Interested in Starting Mechanic Courses? Here are 5 Automotive Inventions Created by Women

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If you’re interested in starting mechanic courses, it can be useful to know the history of how our modern cars came to be. Automotive history can also be a fascinating lens into how innovations are conceived, developed, and adopted over time.
Although their contributions might not be all that well known, many women have played a pivotal role in this history, inventing some of the most important features which we now take for granted, like the brake pad and the turning signal.
Here are five automotive inventions created by women.

1. Brake Pads Were Invented by Bertha Benz on the World’s First Road Trip

Bertha Benz was the wife of automotive pioneer Karl Benz, of Mercedes-Benz fame. When sales of her husband’s newly developed Motorwagen were slow to take off, she took it on herself to take the vehicle, along with her two teenage sons, on a 106-kilometre journey to her mother’s house, to publicize the car. Along the way, Bertha demonstrated her own extensive mechanical abilities, making an emergency repair to the ignition with her garter, and unclogging the fuel line with nothing but her hairpin. Not only that, but it was during this journey that Bertha invented the forerunner of today’s modern brake pads. When the worn-down, wooden brakes in the Motorwagen began to fail, she visited a cobbler to install leather soles, leading eventually to the brake pads that students at mechanic school today would be familiar with.

Brake pads are now an important part of every car’s braking system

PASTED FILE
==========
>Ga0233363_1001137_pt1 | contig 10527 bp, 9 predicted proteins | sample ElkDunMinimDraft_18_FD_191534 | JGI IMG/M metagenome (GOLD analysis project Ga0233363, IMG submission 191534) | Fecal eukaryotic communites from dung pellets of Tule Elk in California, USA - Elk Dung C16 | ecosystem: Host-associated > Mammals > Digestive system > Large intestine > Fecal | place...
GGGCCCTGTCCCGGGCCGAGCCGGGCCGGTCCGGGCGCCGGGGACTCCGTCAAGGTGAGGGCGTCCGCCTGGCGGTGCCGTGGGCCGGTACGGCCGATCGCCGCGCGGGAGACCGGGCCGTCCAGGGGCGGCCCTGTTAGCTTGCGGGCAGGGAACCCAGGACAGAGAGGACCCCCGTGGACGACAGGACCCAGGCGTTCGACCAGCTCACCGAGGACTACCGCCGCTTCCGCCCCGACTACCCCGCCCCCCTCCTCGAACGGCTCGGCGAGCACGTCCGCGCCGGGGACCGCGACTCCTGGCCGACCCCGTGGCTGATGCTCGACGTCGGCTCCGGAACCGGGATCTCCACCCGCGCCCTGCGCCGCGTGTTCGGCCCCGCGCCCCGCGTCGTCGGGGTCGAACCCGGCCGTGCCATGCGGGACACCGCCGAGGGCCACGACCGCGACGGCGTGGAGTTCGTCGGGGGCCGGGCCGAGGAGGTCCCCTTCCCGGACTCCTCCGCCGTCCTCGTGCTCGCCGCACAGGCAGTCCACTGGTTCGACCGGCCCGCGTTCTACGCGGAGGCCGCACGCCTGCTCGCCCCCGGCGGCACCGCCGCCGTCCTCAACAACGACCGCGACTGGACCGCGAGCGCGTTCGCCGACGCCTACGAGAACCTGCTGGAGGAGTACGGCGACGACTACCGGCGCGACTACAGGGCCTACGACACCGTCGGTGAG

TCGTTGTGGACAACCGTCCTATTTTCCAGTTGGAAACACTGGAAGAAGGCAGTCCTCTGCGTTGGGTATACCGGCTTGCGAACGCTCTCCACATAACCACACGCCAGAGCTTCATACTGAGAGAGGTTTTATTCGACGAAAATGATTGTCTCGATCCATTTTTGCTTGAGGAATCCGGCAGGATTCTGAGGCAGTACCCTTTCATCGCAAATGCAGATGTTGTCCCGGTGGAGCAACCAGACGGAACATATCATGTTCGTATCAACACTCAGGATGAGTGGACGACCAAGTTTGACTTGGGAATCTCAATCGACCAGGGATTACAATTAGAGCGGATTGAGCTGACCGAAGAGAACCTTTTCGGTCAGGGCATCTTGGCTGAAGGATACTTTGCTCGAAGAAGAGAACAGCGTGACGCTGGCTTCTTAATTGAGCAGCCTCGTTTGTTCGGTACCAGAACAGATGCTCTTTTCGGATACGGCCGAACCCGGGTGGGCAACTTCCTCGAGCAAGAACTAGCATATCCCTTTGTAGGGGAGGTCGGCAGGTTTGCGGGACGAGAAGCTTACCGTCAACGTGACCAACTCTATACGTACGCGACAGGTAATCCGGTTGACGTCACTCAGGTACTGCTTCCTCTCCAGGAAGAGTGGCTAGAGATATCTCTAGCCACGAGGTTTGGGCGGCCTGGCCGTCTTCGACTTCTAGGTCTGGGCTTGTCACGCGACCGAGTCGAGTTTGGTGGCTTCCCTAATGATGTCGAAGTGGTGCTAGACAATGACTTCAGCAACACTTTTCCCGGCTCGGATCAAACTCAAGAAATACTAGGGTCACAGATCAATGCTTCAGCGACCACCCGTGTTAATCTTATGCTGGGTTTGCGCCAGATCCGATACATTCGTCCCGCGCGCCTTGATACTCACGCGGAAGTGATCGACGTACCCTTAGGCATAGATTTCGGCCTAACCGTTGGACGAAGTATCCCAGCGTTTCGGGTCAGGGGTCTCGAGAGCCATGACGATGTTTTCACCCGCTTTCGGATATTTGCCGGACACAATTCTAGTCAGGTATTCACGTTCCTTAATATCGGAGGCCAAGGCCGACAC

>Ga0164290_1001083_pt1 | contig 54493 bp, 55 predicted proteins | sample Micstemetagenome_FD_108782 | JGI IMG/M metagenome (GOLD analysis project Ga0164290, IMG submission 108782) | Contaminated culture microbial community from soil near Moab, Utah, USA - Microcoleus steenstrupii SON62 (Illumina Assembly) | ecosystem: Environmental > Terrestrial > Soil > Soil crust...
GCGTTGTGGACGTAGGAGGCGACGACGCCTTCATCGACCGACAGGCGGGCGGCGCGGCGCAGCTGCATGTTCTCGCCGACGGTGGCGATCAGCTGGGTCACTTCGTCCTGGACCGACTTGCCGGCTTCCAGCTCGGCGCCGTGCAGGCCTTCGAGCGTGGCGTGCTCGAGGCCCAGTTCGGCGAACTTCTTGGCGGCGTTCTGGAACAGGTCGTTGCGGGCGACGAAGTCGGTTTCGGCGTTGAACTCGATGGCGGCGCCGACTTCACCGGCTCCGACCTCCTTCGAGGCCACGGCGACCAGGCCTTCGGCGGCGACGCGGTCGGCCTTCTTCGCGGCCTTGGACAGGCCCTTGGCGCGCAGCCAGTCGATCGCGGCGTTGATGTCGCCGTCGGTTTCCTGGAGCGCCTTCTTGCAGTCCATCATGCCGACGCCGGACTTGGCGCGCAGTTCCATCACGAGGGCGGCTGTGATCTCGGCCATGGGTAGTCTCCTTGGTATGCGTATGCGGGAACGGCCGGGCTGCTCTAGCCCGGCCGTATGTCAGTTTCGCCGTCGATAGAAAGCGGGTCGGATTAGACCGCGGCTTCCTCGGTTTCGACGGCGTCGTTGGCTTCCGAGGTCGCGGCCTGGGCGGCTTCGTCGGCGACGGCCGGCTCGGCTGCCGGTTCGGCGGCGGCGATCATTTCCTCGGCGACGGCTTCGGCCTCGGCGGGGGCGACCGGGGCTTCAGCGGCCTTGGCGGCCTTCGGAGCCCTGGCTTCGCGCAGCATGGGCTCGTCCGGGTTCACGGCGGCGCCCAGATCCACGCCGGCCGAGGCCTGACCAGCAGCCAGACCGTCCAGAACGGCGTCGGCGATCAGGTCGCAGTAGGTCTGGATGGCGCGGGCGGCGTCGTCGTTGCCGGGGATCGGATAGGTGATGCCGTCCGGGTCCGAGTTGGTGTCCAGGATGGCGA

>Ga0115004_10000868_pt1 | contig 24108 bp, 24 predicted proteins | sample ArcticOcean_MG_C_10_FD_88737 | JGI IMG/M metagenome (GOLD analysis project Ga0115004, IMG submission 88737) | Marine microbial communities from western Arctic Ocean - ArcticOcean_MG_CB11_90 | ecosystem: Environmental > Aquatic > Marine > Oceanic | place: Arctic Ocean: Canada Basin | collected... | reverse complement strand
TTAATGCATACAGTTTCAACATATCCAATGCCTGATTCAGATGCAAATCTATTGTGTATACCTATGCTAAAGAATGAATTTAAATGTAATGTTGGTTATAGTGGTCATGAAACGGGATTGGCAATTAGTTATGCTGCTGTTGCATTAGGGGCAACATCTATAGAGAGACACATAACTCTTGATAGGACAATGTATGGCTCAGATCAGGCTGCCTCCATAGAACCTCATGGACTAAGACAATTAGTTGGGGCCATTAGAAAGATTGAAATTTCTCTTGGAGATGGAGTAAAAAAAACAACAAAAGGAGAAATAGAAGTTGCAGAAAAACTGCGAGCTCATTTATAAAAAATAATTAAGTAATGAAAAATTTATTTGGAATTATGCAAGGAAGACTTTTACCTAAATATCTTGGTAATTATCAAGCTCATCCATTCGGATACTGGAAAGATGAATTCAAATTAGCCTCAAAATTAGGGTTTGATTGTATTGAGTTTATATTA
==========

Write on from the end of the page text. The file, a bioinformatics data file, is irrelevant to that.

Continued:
Brake pads are now an important part of every car’s braking system

2. Margaret Wilcox Invented the First Automobile Heating System

Margaret Wilcox, a mechanical engineer born in Chicago, developed a system to heat cars all the way back in 1893. The design heated the cab of the vehicle by way of an opening releasing hot air from the engine, and while it doesn’t bear much similarity to the heating systems we see today, it was the first of its kind.

3. Mary Anderson Developed the First Manual Windshield Wipers

On a frosty day in New York City in 1902, Mary Anderson watched a driver going down the street with his front window open, unable to keep his windshield free of the falling sleet. Up to this point, motorists had to open their windows during cold or wet weather, or stop driving to get out and clear them. On her return to Alabama, she developed the first effective manual windshield wipers.

4. Charlotte Bridgwood’s Automatic Wipers Are Now Standard

Manual wipers were, however, considered exhausting to operate by auto enthusiasts. This is why Charlotte Bridgwood improved on Mary’s design by inventing the first automatic, electric-powered windshield wipers in 1917. Unfortunately, the feature only really took off after Charlotte’s patent expired in 1920.

Both manual, and later automatic, windshield wipers were invented by women

Both manual, and later automatic, windshield wipers were invented by women

5. Students at Mechanic School Should Know of Florence Lawrence and her Contributions

Interestingly, Charlotte’s daughter, Florence Lawrence, not only became a successful movie star, but also made her own significant contributions to automotive design. Frustrated by her inability to predict what the motorists ahead of her were going to do, Florence came up with the idea of “auto-signalling arms,” a precursor to the turning signals you’ll see in mechanic courses today. Her design used flags on both sides of the car which could be triggered from inside at the push of a button. She also invented the forerunner of the modern brake light, a system which flipped up a stop sign in the rear window of the vehicle when the motorist stepped on the brake. Curiously, she patented neither design, so although they went on to become standard features of all modern cars, she received little credit for these ingenious inventions.

Are you interested in getting a career in the auto industry?

Contact Automotive Training Centres for more information about our auto mechanic course.

Categories: ATC News, Toronto
Tags: Auto Mechanic Course, Mechanic courses, Mechanic school

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